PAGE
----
The first frosts sometimes rage quite early in the fall when we did not expect it. Frost plants that have not yet been protected from frost may leave a few branches there. Fortunately, there are solutions to save a frozen plant, whether in the ground or in a pot. This is what Charly from Jardiland confirmed to us.
Are all plants doomed to die because of severe frost?
Absolutely not. Many plants withstand excessively low temperatures, especially when they have been in the ground for many years. If it were not the case, the earth would be only a sad desert!
What type of plants is frost fatal for?
It is not so simple. The frost is not fatal to all plants, and certain frost plants - that is to say sensitive to frost - can resist the latter once you have prepared the arrival of winter by mulching them, protecting them with a winter veil, stopping watering and storing indoor potted plants. When the cold shows up early and you haven't prepared for it yet, frostbite plants can suffer.
What are the solutions to recover a plant in the ground that has frozen?
Even if it sometimes looks bad, a frozen plant is not necessarily dead. Its leaves have dried in a few hours, are curled up and of a very suspicious brown color. So you can see that the aerial part of the plant has suffered. However, the roots - since they are found in the ground - have probably not suffered the same outrages. Nature does not need to be systematically involved in this case. Leave the frozen foliage in place as it will continue to isolate the roots and protect them from subsequent frosts. Wait for the installation of spring, or even the beginning of June for certain plants: you should note the recovery of the plant by the birth of new shoots.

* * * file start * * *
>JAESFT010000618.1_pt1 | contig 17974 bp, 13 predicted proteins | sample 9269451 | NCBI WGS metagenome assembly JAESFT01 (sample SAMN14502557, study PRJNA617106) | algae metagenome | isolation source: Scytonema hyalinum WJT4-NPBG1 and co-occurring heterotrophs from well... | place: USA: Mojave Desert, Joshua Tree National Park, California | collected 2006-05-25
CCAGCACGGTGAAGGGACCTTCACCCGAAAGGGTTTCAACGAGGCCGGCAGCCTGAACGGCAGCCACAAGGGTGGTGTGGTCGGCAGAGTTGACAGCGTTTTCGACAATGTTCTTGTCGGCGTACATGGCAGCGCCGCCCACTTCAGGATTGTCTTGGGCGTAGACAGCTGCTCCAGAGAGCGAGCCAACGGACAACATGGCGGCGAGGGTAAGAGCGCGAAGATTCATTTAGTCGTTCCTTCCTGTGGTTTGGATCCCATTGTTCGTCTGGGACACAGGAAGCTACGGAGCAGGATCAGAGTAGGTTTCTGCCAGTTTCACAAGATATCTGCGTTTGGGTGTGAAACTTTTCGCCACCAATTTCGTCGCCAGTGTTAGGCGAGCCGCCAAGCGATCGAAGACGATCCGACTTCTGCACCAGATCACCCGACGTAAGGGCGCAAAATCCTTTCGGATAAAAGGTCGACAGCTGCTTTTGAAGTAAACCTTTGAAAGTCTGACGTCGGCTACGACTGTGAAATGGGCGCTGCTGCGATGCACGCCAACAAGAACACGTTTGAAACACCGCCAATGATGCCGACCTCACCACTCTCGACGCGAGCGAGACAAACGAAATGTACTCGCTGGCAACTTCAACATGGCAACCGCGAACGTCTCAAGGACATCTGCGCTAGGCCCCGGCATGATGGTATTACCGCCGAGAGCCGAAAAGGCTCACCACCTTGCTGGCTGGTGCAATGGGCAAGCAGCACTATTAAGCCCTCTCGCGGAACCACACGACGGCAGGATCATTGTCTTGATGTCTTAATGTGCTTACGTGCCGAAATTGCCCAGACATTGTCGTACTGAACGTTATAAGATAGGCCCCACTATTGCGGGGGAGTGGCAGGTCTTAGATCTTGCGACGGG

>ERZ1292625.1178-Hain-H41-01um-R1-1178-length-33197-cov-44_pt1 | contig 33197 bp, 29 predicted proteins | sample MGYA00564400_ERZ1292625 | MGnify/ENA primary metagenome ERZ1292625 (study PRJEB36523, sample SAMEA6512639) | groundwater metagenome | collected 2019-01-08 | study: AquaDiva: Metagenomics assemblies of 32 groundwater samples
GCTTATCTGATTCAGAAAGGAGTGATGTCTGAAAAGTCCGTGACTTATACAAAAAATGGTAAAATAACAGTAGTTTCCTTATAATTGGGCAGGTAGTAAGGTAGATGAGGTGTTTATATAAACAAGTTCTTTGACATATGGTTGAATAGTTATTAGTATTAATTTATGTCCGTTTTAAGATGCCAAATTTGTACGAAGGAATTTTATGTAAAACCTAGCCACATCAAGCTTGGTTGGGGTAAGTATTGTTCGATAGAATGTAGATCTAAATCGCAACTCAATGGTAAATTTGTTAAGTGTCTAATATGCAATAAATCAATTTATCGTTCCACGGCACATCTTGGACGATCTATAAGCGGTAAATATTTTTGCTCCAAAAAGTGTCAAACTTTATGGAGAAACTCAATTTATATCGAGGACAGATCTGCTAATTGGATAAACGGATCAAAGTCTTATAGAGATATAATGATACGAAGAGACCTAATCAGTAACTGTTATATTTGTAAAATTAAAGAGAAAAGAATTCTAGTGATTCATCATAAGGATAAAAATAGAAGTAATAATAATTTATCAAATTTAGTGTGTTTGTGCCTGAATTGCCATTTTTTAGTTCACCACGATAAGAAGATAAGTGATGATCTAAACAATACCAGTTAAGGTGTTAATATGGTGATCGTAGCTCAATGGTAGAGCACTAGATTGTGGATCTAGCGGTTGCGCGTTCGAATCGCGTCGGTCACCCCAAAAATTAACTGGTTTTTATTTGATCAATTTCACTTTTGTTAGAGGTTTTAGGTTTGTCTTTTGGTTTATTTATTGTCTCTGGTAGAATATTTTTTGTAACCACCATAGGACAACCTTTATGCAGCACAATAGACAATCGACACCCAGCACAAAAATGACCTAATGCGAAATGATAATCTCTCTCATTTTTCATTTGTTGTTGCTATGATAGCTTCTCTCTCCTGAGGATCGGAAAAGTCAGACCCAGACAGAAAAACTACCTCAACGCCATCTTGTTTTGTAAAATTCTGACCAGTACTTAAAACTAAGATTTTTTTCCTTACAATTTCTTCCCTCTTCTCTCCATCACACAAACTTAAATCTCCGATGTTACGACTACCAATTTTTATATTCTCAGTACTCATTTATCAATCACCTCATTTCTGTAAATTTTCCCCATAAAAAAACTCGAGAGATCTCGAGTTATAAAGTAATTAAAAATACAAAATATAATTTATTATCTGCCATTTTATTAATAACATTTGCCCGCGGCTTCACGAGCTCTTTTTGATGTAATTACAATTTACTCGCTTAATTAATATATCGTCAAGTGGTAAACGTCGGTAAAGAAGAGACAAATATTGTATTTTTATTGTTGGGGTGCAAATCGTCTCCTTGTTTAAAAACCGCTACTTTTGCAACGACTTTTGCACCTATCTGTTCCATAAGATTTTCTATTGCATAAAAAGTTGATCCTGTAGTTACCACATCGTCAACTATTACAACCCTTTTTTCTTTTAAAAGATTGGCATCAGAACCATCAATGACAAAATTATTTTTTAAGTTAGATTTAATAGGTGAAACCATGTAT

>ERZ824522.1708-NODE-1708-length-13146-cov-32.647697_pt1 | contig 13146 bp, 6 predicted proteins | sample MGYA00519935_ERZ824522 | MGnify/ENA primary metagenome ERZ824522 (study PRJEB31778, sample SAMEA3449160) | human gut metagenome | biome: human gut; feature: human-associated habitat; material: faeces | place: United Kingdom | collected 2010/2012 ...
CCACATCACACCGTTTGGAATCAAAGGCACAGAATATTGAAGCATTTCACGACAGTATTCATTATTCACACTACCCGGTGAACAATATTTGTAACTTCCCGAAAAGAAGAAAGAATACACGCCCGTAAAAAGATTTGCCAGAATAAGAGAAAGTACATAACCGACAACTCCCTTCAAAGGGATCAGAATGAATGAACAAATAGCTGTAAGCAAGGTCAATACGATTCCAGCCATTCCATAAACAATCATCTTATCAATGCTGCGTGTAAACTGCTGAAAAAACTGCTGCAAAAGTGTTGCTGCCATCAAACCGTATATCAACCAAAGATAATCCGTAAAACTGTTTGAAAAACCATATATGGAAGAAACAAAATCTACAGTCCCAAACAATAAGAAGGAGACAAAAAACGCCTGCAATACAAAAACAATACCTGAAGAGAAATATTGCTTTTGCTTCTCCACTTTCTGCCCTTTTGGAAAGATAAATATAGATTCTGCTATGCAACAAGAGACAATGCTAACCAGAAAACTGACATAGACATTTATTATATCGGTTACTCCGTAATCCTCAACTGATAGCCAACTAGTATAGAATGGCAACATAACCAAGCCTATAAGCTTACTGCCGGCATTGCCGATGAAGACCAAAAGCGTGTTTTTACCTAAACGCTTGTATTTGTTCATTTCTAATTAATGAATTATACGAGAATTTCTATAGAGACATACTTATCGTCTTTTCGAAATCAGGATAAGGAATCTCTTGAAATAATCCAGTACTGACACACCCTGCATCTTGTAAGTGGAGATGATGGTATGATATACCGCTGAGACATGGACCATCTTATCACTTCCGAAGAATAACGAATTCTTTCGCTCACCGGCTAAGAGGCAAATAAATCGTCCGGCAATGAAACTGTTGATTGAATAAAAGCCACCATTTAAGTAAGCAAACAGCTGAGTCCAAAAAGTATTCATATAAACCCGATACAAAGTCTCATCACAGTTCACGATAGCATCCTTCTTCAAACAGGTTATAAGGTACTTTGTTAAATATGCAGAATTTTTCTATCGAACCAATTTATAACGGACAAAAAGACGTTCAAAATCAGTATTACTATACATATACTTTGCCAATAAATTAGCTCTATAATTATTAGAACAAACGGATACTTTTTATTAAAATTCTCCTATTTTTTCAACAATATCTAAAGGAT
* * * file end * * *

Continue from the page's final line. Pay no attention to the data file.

And how do you save a frozen potted plant?
In this case, the case gets tougher because the roots are in a small volume of soil which does not manage to warm them. Often they also suffer from being compressed due to the transformation of water into ice. It is for this reason that when frost threatens, it is absolutely necessary to ban any watering of potted plants such as lobelia, begonia, geranium, fuchsia or even camellia and azalea. When the damage is done, there may still be a way to save a frozen potted plant if a very small part has been spared. Cut all burned branches without delay with a disinfected pruner, keeping only those that are intact, if there are any, or as close to the ground as possible if the entire aerial part is frozen. You will have more chances of saving the roots. Then store your plant in a well sheltered place. Perhaps you will have the chance to see new sprouts reappear some time later… In any case, you will have to take more precautions the following year. And also beware of dangerous spring frosts for the apricot tree, for example.